“Are you saved?” asks a new friend, by email. Ada settles under an oak tree and replies, “God saves me every day, whether I like it or not.”
Leigh rode to the end of the line, walked the last mile, sailed to the edge of the sea, until she was off the map. And still, she was Leigh.
A red-headed librarian is killed. Her husband has an alibi. Her lover has no motive. Her son is not deranged. A just-culled author done it.
For a year he had balls and no name. Then he was fixed and called Rex. His bichon hair grew back. Now he’s called Bébé. This is a rescue.
She wanted the languid serenity of a Gauguin, but Tia knew she was a complex Picasso: when young, a sketch; by 60, a canvas bold with color.
Alicia prayed aloud while doing chores. Bill, who didn’t believe, found this annoying. One day, Alicia stopped. After a week, Bill started.
Bette woke just as sunset blackened the desert sky. Then she dipped her hands in bright acrylics to fingerpaint red-gold truth by moonlight.
The streetlight often blinked when Lucy passed beneath it. She made wild kinetic energy. One night she stopped a switchblade with a stare.
A young couple stops at the corner, gazing at the San Francisco skyline. Ellen and Bill kissed at that corner. This couple snaps a picture.
The man said her trilby looked silly on a woman. Guys usually stared at her wheelchair, not her hat. She smiled. He grinned. It was a start.
Jackie worked the night shift in a diner. Partiers came and went by 3am. Truckers showed up at 5am. 4am meant dishes and blue waking dreams.
Vivian had an old oak cut down. The doves protested. She put up a feeder. It brought rats. She put out poison. That’s what killed the cat.
In the mirror, Liv saw a crinkled, aging woman. Nathan said he saw a clever brow, curious eyes, and a kaleidoscopic face. He wasn’t lying.
Jamie leans on a power pole. Rusted staples twice her age prickle her aching back. She’s jolted by lingering love for hundreds of lost cats.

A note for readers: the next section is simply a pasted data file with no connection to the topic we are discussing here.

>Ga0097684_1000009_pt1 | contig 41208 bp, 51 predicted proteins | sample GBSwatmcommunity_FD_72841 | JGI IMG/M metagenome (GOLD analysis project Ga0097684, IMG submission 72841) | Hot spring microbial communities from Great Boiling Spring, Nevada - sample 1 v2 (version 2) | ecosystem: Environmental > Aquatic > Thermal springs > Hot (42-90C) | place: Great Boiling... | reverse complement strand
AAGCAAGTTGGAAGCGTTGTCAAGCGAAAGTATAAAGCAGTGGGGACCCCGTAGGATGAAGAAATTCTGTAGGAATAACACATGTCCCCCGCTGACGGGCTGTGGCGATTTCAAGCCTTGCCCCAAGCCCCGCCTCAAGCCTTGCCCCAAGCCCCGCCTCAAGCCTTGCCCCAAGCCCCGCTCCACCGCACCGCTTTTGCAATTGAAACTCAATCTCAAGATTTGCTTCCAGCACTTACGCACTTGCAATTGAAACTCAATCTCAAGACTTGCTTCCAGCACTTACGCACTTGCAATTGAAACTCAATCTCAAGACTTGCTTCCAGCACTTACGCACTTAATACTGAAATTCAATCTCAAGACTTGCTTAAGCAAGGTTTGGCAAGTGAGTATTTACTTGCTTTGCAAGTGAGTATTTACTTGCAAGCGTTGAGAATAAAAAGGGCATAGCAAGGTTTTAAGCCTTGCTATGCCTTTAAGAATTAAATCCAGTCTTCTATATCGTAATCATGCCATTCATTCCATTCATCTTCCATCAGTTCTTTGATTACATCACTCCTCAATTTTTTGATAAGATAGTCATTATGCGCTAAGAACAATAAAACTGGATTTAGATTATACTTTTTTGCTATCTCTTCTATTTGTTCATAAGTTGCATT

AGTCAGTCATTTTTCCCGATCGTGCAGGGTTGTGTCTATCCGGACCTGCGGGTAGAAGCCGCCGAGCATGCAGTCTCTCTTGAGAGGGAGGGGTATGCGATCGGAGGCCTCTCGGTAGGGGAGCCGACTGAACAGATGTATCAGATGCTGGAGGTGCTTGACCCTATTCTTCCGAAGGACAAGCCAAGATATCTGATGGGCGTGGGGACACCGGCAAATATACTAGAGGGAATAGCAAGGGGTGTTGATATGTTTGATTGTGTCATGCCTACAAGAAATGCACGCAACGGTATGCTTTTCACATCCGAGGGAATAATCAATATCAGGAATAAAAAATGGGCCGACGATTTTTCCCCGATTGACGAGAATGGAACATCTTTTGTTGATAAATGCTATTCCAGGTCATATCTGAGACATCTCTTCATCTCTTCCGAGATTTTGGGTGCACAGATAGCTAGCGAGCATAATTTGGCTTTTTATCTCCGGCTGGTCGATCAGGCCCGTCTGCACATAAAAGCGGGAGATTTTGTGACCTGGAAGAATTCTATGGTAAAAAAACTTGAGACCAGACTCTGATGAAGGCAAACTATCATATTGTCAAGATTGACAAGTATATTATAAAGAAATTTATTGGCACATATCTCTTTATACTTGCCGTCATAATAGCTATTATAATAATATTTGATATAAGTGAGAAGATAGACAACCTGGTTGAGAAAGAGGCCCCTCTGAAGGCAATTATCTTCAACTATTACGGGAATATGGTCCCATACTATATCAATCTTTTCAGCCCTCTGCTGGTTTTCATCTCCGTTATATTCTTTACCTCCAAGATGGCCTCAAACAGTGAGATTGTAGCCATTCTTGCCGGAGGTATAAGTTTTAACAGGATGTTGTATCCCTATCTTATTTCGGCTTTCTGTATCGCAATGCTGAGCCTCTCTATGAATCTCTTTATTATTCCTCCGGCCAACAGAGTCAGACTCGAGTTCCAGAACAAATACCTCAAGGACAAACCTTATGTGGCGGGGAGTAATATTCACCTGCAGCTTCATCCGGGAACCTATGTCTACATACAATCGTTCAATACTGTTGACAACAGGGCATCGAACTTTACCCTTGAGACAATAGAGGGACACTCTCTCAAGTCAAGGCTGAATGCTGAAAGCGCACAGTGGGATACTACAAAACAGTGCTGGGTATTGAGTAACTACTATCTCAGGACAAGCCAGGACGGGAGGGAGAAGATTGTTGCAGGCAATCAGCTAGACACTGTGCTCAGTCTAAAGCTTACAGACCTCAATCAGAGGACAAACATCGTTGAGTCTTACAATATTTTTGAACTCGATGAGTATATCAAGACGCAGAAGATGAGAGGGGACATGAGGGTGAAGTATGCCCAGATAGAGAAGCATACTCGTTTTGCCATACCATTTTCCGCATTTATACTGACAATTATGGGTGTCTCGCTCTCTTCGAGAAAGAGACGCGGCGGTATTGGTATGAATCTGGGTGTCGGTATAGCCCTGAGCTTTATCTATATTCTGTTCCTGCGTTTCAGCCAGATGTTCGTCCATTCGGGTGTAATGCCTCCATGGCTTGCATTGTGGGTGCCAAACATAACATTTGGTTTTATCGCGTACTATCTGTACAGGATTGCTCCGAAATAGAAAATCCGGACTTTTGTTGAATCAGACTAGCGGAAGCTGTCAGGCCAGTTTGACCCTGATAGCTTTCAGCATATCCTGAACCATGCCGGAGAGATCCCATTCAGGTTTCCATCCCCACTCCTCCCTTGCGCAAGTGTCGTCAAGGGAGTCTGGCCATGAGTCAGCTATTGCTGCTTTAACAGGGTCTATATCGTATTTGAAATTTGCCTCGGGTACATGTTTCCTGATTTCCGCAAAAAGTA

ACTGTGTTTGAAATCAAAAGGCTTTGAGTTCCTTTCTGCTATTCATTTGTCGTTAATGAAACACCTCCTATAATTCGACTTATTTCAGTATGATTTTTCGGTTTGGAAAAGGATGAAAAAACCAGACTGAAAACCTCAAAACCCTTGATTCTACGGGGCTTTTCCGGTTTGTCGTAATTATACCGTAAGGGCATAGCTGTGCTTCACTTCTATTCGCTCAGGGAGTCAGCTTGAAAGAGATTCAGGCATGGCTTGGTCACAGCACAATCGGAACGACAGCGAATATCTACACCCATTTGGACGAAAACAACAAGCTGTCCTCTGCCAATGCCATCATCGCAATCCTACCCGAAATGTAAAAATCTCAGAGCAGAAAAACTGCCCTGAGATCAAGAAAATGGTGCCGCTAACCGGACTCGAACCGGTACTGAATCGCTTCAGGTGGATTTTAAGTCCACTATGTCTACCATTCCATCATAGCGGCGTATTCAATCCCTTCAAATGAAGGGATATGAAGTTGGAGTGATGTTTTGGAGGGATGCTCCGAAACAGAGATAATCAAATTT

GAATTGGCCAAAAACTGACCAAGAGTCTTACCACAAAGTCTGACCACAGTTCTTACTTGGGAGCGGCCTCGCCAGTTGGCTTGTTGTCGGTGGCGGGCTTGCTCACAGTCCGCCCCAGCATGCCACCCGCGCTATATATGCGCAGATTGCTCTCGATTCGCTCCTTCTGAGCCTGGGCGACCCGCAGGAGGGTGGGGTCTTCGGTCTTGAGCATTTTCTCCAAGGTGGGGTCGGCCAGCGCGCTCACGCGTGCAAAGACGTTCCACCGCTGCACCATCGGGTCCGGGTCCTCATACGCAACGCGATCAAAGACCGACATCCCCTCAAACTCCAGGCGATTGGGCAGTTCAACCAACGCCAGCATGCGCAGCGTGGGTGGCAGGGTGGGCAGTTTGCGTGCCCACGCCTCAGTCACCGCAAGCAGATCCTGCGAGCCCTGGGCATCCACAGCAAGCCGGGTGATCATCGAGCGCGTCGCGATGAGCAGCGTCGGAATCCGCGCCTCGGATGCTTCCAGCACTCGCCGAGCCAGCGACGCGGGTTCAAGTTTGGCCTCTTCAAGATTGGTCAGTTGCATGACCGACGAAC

Helen lived in a houseboat on a creek off a bay. A century-old drawbridge rose whenever Jack sailed in to see her. It made her boat shimmy.
Nearly ninety now, Cora pushes past the elementary school in her walker. The school bell clangs. She stops with a start, six and late again.
At 15, Kate’s prayers were interrogations. By 25, there were none. 35 brought confessions. 45, reflection. Now 55, Kate dances jazzy thanks.
The backyards all ran together. The boxy little record player spun 45’s. We danced galloping polkas, and our Moms weren’t afraid of the sun.
They were married by an insurance salesman. She wore red hot pants. There are no pictures, except those their eyes have shared for 42 years.
He told her, “Kangaroos can’t jump backward. You’ll never forget me or that fact.” She’ll remember his acne and earnestness on that hot bus.
Jonquil song slowed Ann’s step. The tiny trumpets heralded God’s grace in a mighty jazz unlikely for their size. Ann forgot she was afraid.
He’s a stroke of mixed-hue blues. She’s a brush of bright pinks. Where they join, one with the other, they’re a streak of mercurial violet.
Roxy is not an Arabian, Clydesdale, Lipizzaner, or Mustang. She’s a rent-a-ride horse. Ben, 11, is blind. They fall in love at first sniff.
Her glasses were clean, so it wasn’t clear why she couldn’t see the plum blossoms. God had to break a bough, so she’d trip into pink spring.
He juggles in the rain, says ‘bing’ as a verb, and wears suspenders. He takes Cate to karaoke. She discovers this Portlander sings falsetto.
Lara often dreams she’s swimming through air like a dolphin gliding in water. She’s playful, sleek and well-loved. Waking nearly drowns her.
They’re just geraniums. Martha fusses over them like orchids. They were given to her with a prayer: May God help you to know you are lovely.
Small Clara loves tall swings. She pulls herself up by the chains, stands on the seat, and pumps defiantly. When she flies, she can forget.
Chestnut petals drifted like snow. Parisian parakeets sat outside in brass cages. Because the two were together, they know that this was so.
Em packed pantyhose, pumps and lunch, but her snowy hour commute east became 2,000 miles west to a place where ruby camellias were blooming.